Even if a young collector of the day could afford dimes, the Roosevelt dime was not a likely choice. There were still plenty of Mercury dimes in circulation. Even if they were unable to find a 1916-D, the bulk of the Mercury dime dates were available and in some cases the mintages were much lower than the Roosevelt totals so as a result there was not heavy saving even if a Roosevelt dime had a lower mintage. That was certainly the case with the 1948, which lists today for $6 in MS-63 but $15 in MS-65, with PCGS showing 310 examples in MS-66 and another 59 in MS-67.
The mintage decline was even more dramatic in 1949 as that year Philadelphia produced just 30,940,000. That was still not low enough to impress a generation of collectors and dealers who really considered a low mintage to be below 1 million and not above 30 million.
The 1949 today is definitely among the best Roosevelt dime with a price of $28 in MS-63 and $50 in MS-65. That MS-65 listing puts it behind only the traditional key 1949-S and the 1950-S in MS-65 and for many it is surprising that a Philadelphia date could sneak into the top three Roosevelt dimes in MS-65. The 1949 deserves to be in the group, but the supply available based on the recent price movements appears to be suspect at best especially in the grades desired by most.
The 1950 had a higher mintage of 50,181,500, although that was still lower than some of the prior dates. The supply available today remains the important issue and the 1950 is also better with an especially high $15 price in MS-63 while an MS-65 is $25. The MS-66 total at PCGS is just over 300 and the MS-67 total is just under 100. While the grading service totals will not reflect it, the MS-63 price, which is far higher than average dates, suggests that throughout the lower Mint State grades the 1950 is a problem.
The 1951 totals are higher as would be expected with its mintage topping the 100 million mark. That puts an MS-63 at $4 while an MS-65 is $10 and the 1952 is at similar levels. In both cases, the lower prices have been rising slightly in recent times probably because the dates were assumed to be available but with added demand in recent years especially for top quality examples, the supply has not turned out to be as strong as was once believed.
There is a similar pattern with the 1953 and 1954, with the MS-65 price of each being $8 and $7, respectively. The 1955 is higher at $10 in MS-65, but its story is very different. The Philadelphia 1955 would play a role in what would turn out to be a special year in American numismatics in terms of new issues.
When most think of 1955 today, they think of the 1955 doubled-die cent and that is certainly appropriate as the 1955 doubled-die obverse was by far the major coin to emerge from the 1955 mintages. That said, it was still only the major part of what was a very interesting year.
The first significant factor in the year was the announcement that 1955 would be the final year of coin production at San Francisco. This was made possible by the fact that improvements in production capacity at Philadelphia and Denver seemed to make the San Francisco facility unnecessary for future coinage needs. That was very big news back in 1955 as the generation of young collectors at the time seeking to fill Lincoln cent sets from circulation knew San Francisco as the facility where the better Lincoln cents were produced. That made the change big news and the San Francisco coins of 1955 became very special in many minds.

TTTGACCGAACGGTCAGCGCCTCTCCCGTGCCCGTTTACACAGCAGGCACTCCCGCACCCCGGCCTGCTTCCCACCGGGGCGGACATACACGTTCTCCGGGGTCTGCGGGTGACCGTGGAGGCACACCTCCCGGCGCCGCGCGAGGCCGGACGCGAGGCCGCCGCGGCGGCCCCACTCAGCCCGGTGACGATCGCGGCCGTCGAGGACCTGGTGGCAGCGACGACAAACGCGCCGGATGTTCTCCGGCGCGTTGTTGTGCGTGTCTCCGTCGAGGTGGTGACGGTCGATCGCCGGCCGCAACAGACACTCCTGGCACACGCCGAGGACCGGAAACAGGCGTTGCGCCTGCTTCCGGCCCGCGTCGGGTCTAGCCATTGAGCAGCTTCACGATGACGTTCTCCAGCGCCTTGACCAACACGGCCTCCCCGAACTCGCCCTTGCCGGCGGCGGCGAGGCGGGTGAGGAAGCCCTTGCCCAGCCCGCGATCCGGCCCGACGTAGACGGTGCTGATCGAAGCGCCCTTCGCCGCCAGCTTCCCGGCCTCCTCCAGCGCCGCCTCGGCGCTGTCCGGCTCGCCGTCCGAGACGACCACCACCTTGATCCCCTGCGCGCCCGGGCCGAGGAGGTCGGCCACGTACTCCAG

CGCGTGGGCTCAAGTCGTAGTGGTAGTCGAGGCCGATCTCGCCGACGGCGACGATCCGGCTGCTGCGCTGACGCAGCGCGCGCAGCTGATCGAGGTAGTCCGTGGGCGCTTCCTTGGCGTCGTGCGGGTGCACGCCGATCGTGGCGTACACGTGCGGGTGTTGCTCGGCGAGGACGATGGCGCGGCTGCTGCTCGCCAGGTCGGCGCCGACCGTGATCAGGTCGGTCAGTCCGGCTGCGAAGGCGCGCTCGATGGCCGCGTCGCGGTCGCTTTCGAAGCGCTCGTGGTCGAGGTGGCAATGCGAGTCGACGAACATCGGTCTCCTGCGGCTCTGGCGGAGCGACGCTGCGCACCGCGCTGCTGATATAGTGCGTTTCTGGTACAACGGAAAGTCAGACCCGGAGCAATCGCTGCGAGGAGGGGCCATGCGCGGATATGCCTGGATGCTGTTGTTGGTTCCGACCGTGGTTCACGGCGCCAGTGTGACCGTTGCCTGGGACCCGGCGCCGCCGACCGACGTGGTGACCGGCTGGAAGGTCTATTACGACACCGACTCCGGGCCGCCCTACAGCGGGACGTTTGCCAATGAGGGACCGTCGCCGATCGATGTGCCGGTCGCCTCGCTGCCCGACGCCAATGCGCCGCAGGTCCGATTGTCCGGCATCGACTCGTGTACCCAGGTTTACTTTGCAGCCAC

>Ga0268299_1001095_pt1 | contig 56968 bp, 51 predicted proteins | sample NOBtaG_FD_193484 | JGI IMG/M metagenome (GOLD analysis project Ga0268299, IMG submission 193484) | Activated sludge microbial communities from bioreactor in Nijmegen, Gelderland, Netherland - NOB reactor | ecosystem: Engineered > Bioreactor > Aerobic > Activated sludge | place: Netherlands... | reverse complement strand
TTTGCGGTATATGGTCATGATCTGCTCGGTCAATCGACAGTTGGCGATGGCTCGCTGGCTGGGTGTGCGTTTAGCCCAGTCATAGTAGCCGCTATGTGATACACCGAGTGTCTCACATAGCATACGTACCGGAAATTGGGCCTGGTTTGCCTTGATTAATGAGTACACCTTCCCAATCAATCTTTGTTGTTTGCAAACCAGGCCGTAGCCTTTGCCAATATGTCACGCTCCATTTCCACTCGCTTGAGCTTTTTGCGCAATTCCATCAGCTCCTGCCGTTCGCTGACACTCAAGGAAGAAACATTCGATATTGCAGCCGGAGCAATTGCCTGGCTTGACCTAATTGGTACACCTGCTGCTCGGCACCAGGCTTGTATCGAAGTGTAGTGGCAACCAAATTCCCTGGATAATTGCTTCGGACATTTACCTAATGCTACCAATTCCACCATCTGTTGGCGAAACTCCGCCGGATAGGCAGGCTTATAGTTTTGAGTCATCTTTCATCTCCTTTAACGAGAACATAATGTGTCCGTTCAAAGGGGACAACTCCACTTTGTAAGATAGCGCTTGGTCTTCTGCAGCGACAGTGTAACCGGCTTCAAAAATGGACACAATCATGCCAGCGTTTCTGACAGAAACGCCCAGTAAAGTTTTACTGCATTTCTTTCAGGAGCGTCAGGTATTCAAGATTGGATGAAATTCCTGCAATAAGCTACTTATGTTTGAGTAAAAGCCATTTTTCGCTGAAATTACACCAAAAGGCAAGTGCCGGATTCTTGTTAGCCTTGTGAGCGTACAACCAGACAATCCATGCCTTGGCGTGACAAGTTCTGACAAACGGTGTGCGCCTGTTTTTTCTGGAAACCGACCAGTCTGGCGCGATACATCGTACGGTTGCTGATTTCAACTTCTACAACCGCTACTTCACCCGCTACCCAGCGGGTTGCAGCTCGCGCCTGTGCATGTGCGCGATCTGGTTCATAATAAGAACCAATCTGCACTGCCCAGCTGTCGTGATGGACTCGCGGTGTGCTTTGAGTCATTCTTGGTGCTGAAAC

San Francisco did not disappoint anyone that year, with the lowest Lincoln cent mintage in over a decade and the 1955-S dime was also low mintage, with a total production of under 20 million pieces. Those two coins alone would have made for a good story, but there was much, much more.
As it turned out, 1955 was one of those years where low mintages were common across the board. The denomination that really stood out, however, was the Roosevelt dime as even though the San Francisco mintage was low, it turned out to be the highest dime mintage of the year, with Philadelphia producing just 12,828,381 dimes, while Denver added only 13,959,000. Put into some context, the Philadelphia mintage was the lowest Roosevelt dime mintage in history while the Denver total was behind only the Philadelphia 1955 and the 1949-S.
A coin with the lowest mintage of the type back in 1955 was extremely important and the Philadelphia 1955 qualified, being lower mintage than any other Roosevelt dime. The driving force behind the interest in 1955 would have been the 1950-D Jefferson nickel, which was the lowest mintage Jefferson nickel in history just as the Philadelphia 1955 Roosevelt dime was the lowest mintage Roosevelt dime in history.
The 1950-D Jefferson nickel would have been an enormous factor in training the minds of young collectors or new collectors as by 1955 it was the darling of the rare coin market. It had been rising steadily in price since the day it was minted. It would actually seem even better than it was because an enormous number, perhaps surpassing 50 percent of the entire mintage, had been hoarded. The fact that a lowest mintage date of any type could soar in price was certainly not going to be lost on the collectors and dealers of the day who were already saving rolls of new issues as they appeared in the hope of having the next 1950-D.